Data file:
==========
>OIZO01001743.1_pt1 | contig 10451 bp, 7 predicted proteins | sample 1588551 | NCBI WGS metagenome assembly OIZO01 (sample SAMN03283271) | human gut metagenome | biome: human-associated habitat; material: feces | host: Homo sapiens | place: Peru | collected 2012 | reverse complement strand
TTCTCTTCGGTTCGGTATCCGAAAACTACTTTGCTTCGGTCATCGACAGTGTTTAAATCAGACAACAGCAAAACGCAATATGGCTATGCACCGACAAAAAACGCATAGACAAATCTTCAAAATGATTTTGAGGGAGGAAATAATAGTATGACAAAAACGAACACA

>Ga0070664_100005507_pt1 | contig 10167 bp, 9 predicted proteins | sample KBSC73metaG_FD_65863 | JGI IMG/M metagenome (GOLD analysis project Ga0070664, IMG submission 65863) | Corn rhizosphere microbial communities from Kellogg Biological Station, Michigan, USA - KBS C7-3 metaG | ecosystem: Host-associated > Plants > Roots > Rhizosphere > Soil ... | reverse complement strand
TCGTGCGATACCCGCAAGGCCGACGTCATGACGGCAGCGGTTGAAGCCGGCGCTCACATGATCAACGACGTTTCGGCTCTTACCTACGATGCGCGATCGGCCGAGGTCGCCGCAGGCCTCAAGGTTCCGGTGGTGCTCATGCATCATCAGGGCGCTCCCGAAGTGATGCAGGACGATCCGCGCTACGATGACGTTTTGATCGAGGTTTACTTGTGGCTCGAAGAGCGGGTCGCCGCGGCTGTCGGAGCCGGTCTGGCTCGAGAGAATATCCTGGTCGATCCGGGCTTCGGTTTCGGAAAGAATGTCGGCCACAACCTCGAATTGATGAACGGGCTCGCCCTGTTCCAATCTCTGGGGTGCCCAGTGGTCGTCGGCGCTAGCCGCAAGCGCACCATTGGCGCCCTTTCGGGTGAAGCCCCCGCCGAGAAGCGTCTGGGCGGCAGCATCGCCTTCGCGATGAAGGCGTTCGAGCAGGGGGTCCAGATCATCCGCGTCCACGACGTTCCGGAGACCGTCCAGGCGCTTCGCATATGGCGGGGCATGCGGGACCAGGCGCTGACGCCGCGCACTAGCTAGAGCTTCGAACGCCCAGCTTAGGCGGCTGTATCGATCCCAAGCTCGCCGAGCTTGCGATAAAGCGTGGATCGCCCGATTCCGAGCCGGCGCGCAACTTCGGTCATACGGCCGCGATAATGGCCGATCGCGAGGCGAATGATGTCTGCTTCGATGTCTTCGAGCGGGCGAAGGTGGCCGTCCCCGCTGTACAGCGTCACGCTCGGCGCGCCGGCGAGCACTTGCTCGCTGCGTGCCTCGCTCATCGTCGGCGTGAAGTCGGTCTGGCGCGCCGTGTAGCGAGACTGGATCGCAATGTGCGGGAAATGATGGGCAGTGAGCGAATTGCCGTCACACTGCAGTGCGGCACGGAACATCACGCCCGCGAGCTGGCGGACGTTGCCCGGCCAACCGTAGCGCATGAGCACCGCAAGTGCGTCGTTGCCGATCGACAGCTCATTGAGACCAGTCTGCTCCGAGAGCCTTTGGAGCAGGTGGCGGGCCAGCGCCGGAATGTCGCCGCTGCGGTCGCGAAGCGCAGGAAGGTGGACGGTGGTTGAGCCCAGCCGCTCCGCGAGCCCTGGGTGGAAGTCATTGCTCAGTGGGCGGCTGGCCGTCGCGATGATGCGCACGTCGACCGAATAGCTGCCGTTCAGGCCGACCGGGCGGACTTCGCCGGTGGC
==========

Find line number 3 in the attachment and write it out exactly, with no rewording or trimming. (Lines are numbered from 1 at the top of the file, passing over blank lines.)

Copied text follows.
>Ga0070664_100005507_pt1 | contig 10167 bp, 9 predicted proteins | sample KBSC73metaG_FD_65863 | JGI IMG/M metagenome (GOLD analysis project Ga0070664, IMG submission 65863) | Corn rhizosphere microbial communities from Kellogg Biological Station, Michigan, USA - KBS C7-3 metaG | ecosystem: Host-associated > Plants > Roots > Rhizosphere > Soil ... | reverse complement strand